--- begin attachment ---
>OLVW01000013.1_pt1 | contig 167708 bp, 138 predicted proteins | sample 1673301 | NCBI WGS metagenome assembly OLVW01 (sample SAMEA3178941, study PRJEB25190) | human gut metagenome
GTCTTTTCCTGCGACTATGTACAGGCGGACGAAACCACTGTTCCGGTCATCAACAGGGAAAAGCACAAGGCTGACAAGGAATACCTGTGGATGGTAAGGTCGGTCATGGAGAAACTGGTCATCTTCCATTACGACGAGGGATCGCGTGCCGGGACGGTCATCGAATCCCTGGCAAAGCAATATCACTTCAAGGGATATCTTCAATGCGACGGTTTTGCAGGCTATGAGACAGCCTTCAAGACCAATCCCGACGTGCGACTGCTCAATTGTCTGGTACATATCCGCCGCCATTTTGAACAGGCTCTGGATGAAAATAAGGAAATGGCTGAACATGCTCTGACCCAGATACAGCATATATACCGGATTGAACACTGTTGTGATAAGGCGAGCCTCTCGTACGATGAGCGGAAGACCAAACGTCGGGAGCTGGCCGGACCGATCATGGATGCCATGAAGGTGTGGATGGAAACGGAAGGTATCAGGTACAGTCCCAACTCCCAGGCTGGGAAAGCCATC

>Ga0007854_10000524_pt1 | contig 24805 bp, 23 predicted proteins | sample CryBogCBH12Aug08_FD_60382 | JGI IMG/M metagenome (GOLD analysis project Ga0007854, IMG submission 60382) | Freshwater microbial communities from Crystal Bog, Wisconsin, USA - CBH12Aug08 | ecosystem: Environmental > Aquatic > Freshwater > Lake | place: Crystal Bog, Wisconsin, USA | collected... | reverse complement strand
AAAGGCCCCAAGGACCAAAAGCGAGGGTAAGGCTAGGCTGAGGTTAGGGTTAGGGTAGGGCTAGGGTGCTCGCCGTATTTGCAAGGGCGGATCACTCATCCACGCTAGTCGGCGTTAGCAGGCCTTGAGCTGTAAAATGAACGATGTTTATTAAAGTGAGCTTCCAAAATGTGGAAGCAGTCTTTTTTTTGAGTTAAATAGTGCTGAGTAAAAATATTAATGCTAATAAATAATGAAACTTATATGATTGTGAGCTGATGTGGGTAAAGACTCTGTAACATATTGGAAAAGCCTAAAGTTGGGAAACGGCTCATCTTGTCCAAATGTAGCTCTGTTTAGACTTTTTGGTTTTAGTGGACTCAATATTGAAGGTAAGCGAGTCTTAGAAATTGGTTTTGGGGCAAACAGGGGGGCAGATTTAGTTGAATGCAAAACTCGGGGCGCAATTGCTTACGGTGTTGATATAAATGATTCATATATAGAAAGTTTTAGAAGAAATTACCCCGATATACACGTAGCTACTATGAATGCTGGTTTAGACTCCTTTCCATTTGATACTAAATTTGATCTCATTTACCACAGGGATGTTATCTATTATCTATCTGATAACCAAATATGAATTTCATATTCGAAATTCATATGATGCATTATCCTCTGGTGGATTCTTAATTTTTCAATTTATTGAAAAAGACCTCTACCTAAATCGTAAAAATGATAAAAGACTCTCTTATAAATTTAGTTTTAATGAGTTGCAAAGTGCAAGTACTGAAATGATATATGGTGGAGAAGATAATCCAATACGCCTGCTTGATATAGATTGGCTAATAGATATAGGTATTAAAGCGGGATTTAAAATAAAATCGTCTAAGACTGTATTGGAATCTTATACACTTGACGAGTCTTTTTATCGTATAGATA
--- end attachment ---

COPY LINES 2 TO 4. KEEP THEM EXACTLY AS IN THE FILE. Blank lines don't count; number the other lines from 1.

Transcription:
GTCTTTTCCTGCGACTATGTACAGGCGGACGAAACCACTGTTCCGGTCATCAACAGGGAAAAGCACAAGGCTGACAAGGAATACCTGTGGATGGTAAGGTCGGTCATGGAGAAACTGGTCATCTTCCATTACGACGAGGGATCGCGTGCCGGGACGGTCATCGAATCCCTGGCAAAGCAATATCACTTCAAGGGATATCTTCAATGCGACGGTTTTGCAGGCTATGAGACAGCCTTCAAGACCAATCCCGACGTGCGACTGCTCAATTGTCTGGTACATATCCGCCGCCATTTTGAACAGGCTCTGGATGAAAATAAGGAAATGGCTGAACATGCTCTGACCCAGATACAGCATATATACCGGATTGAACACTGTTGTGATAAGGCGAGCCTCTCGTACGATGAGCGGAAGACCAAACGTCGGGAGCTGGCCGGACCGATCATGGATGCCATGAAGGTGTGGATGGAAACGGAAGGTATCAGGTACAGTCCCAACTCCCAGGCTGGGAAAGCCATC

>Ga0007854_10000524_pt1 | contig 24805 bp, 23 predicted proteins | sample CryBogCBH12Aug08_FD_60382 | JGI IMG/M metagenome (GOLD analysis project Ga0007854, IMG submission 60382) | Freshwater microbial communities from Crystal Bog, Wisconsin, USA - CBH12Aug08 | ecosystem: Environmental > Aquatic > Freshwater > Lake | place: Crystal Bog, Wisconsin, USA | collected... | reverse complement strand
AAAGGCCCCAAGGACCAAAAGCGAGGGTAAGGCTAGGCTGAGGTTAGGGTTAGGGTAGGGCTAGGGTGCTCGCCGTATTTGCAAGGGCGGATCACTCATCCACGCTAGTCGGCGTTAGCAGGCCTTGAGCTGTAAAATGAACGATGTTTATTAAAGTGAGCTTCCAAAATGTGGAAGCAGTCTTTTTTTTGAGTTAAATAGTGCTGAGTAAAAATATTAATGCTAATAAATAATGAAACTTATATGATTGTGAGCTGATGTGGGTAAAGACTCTGTAACATATTGGAAAAGCCTAAAGTTGGGAAACGGCTCATCTTGTCCAAATGTAGCTCTGTTTAGACTTTTTGGTTTTAGTGGACTCAATATTGAAGGTAAGCGAGTCTTAGAAATTGGTTTTGGGGCAAACAGGGGGGCAGATTTAGTTGAATGCAAAACTCGGGGCGCAATTGCTTACGGTGTTGATATAAATGATTCATATATAGAAAGTTTTAGAAGAAATTACCCCGATATACACGTAGCTACTATGAATGCTGGTTTAGACTCCTTTCCATTTGATACTAAATTTGATCTCATTTACCACAGGGATGTTATCTATTATCTATCTGATAACCAAATATGAATTTCATATTCGAAATTCATATGATGCATTATCCTCTGGTGGATTCTTAATTTTTCAATTTATTGAAAAAGACCTCTACCTAAATCGTAAAAATGATAAAAGACTCTCTTATAAATTTAGTTTTAATGAGTTGCAAAGTGCAAGTACTGAAATGATATATGGTGGAGAAGATAATCCAATACGCCTGCTTGATATAGATTGGCTAATAGATATAGGTATTAAAGCGGGATTTAAAATAAAATCGTCTAAGACTGTATTGGAATCTTATACACTTGACGAGTCTTTTTATCGTATAGATA